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04 July 2006

July, visit to Brittany

The farm Keres in Northern Brittany








Maria's house







Angers was an absolute treasury of history.


Just about to enjoy Maria's goose








It’s a long journey from here to Brittany across country. Most of the main autoroutes stretch north south in France, and to go across country you go from bits and pieces of good road, to some interesting small country roads. Much as we love the little roads, they take so much longer, particularly at this time of the year when farmers are making hay and there are loads of tractors on the road. We set off with the plan of exploring the Loire Valley a bit, but as the rain was coming down in stair rods along the river, we decided to continue on to Angers. What a fortunate decision, it was an absolute treasury of history. We found a very pleasant place to stay, first night in an ancient convent, and second an old hotel on a large square. The owner and his wife worked on Lindeman Island for two years, and in fact their daughter was born in Brisbane! He was delighted to watch the match with John – Aus/Italy, despite the sad finish for Australia. We visited the 12th century chateau and alone, would have made a visit to Angers worth while. It was the residence of the Ducs d’Anjou, and was in a key position on a headland dominating the river Maine. In 1151 Henry II Plantagenet became Count of Anjou and was in residence. It was heavily fortified with 17 towers and houses one of France’s most famous tapestries, made to order in the 14th century by Louis I, a Prince of Anjou.
The tapestry illustrates the Apocalypse. It is 106 metres long – I know that’s hard to imagine – its made up of large panels, one above the other, interspersed with massive full length panels, it just kept going on and on around 3 sides of a massive hall. It is extraordinary, I cannot find words to describe it. Full of symbolic creatures and people, of interpretation of dreams and stories. The continuous bands at the top are woven to illustrate heaven and at the bottom the earth. We had a special guide to explain it all which was very helpful.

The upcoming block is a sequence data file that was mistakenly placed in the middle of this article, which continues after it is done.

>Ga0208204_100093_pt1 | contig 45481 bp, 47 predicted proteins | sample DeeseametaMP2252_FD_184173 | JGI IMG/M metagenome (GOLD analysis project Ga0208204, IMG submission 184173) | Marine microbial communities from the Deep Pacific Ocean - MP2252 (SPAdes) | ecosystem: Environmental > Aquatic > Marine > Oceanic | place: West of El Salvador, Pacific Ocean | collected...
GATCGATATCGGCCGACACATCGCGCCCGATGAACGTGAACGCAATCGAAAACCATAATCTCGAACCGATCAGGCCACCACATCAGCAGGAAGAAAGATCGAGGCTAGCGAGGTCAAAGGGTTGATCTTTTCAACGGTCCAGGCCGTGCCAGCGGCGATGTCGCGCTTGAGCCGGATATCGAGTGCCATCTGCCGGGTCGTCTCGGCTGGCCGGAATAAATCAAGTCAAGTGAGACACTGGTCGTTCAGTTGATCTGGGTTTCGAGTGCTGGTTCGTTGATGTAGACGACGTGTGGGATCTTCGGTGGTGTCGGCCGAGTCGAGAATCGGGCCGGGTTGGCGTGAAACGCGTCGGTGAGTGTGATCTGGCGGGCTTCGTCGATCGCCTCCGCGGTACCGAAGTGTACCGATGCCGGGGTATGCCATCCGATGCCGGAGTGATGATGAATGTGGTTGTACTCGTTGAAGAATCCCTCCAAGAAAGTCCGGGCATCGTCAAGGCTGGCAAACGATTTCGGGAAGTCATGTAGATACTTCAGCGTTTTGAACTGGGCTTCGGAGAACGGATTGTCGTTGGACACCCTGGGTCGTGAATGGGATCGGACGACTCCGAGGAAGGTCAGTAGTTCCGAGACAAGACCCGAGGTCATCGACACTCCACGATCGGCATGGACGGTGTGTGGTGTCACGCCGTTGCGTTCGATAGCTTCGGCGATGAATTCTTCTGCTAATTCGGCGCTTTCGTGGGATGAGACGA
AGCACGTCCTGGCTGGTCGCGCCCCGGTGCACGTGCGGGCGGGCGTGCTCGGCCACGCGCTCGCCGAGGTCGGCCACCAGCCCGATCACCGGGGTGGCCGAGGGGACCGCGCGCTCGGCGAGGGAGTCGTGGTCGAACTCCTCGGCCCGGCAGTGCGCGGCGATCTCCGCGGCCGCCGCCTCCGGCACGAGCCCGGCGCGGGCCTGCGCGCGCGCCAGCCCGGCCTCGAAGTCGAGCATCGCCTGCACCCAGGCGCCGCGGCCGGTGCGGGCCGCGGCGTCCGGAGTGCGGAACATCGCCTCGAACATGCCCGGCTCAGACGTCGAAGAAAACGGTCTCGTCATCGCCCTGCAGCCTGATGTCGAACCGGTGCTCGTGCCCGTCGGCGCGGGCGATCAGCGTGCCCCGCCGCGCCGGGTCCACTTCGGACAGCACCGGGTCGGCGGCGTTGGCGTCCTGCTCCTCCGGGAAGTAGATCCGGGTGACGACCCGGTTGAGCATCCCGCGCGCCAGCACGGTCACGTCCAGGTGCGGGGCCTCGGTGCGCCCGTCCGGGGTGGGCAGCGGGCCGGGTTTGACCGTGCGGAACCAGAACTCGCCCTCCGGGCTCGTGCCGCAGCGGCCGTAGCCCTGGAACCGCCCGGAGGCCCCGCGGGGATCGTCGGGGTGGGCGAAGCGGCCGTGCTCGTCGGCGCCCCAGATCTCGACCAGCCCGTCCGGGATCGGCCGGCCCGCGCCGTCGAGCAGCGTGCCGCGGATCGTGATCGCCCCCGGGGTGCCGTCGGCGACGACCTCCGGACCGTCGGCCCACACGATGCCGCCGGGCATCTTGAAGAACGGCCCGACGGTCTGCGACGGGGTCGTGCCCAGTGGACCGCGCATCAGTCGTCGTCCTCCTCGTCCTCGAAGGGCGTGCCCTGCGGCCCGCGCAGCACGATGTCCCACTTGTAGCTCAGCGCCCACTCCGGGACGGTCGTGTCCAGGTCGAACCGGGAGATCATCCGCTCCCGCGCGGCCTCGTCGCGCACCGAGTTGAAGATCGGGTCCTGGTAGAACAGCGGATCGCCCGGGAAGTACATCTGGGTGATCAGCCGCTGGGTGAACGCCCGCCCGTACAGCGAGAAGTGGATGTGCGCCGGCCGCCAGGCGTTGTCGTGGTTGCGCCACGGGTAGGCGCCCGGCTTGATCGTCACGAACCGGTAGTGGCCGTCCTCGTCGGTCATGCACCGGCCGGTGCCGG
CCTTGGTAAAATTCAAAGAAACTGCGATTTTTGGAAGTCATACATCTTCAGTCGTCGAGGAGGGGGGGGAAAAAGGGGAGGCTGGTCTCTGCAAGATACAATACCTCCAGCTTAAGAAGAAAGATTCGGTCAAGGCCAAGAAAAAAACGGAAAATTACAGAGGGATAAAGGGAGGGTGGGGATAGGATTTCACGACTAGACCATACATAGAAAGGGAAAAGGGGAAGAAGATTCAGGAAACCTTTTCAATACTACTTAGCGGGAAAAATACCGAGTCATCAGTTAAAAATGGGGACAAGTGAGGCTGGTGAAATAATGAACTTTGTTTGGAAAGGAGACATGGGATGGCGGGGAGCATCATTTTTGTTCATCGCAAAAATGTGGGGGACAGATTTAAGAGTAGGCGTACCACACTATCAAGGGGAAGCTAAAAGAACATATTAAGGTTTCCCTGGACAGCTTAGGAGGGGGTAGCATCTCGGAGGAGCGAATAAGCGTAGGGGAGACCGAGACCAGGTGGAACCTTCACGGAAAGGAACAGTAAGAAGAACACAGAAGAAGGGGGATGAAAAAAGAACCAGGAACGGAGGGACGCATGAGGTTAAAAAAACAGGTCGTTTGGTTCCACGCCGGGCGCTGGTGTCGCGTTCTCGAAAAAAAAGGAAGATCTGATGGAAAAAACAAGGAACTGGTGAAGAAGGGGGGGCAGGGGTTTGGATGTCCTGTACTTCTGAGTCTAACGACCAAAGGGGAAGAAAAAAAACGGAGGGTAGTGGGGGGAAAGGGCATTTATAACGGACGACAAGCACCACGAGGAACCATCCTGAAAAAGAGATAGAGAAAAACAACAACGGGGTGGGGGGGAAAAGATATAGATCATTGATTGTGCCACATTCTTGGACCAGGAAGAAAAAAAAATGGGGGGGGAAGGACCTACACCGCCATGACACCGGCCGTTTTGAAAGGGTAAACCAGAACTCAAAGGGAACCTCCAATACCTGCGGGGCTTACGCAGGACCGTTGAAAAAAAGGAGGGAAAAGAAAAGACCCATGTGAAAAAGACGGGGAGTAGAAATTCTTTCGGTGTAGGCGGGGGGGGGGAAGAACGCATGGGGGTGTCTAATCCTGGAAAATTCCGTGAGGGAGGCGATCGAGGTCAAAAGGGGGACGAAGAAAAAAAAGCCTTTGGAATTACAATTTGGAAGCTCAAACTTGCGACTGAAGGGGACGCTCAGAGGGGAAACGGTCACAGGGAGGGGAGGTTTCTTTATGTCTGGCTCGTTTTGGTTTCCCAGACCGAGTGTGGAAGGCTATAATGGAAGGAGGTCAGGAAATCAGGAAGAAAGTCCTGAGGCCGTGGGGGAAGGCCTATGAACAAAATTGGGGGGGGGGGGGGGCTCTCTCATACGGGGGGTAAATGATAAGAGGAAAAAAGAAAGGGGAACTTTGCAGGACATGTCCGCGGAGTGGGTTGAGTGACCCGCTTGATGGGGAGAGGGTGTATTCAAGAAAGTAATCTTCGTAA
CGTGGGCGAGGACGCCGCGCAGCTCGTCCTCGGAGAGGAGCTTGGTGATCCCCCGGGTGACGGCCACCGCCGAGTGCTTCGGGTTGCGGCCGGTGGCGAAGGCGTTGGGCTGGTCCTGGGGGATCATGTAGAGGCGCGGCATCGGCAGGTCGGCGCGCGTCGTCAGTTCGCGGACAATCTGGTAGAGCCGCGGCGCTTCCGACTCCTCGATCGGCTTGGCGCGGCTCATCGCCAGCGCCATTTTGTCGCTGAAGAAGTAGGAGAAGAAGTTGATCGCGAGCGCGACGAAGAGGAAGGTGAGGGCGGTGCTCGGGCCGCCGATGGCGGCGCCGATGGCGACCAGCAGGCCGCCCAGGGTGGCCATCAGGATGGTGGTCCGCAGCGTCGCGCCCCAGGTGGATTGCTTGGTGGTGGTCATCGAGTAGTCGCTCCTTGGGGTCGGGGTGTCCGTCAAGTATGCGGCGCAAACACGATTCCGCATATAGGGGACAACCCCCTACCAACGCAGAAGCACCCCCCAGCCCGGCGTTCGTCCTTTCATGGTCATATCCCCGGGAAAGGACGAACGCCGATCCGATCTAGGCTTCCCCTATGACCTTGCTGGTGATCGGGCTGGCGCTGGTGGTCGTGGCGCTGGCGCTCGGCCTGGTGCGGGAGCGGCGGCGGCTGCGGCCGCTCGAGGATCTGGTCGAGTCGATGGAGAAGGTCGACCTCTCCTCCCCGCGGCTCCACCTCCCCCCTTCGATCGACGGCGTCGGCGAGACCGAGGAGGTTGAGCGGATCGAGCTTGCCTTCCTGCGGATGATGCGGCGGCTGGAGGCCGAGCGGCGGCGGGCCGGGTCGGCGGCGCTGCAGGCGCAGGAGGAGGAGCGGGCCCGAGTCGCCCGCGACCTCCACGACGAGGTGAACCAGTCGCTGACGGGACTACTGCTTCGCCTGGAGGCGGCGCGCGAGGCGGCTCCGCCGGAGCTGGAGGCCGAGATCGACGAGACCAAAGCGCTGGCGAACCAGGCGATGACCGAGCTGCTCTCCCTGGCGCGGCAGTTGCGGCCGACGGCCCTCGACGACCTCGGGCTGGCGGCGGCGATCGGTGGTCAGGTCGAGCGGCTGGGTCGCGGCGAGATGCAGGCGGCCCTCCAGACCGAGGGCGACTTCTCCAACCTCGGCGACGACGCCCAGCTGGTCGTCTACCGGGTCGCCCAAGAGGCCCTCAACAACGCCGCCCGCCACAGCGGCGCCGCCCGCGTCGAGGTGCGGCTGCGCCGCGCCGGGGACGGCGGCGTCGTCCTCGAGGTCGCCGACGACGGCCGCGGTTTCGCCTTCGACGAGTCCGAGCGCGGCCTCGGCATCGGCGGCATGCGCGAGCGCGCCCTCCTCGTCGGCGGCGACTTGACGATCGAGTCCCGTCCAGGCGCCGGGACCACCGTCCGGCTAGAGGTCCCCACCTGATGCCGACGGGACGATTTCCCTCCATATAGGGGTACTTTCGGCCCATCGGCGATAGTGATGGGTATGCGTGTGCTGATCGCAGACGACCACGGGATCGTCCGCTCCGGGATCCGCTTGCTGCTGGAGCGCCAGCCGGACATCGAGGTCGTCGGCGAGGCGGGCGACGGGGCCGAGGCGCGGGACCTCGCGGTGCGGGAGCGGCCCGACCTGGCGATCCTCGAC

We then moved on to the 12th century cathedral to see a poster advertising a concert the next evening for the Mozart anniversary, featuring organ, strings and a soprano. We thought what a pity to miss it, at that time the next evening we would be tucking into Maria’s goose, specially prepared to celebrate our arrival. ( I should draw a picture of a knife or something here…) However, we were very lucky – when we went inside the organist was practising and doing a test for the sound engineers who were setting up. What a building, and incredible stained glass windows, which have survived. The only thing is they illustrate such gruesome stories, I hope they are not explained to children!. A beautiful church, and lovely to sit there amongst the soaring archways listening to wonderful music. Afterwards the organist came down to be interviewed by the local press, and we could see he was blind. An experience to be remembered.
The next day we reached the Brittany south coast and wandered a long a bit, looking at the bays and little houses. Very picturesque – a reminder of the south of England or even the south of Ireland.
(John’s cousin) Maria’s house is terrific and she has done a lot of work herself to make it habitable. Like us she bought a veritable ruin with four sturdy walls and has done it up. She has a marvellous vegetable garden and lots of animals for self sustenance. It was lovely to see her after all that time and we had a great dinner enjoying one of her geese. The next day we talked non stop and later went to the North of Brittany to visit a farm which specialises in raising rare fowl. They have more than 100 different breeds, but have had a tough time this year because of the avian flu. Maria bought some Orpington chicks for a friend. A great day, and we were sad to leave the next day.

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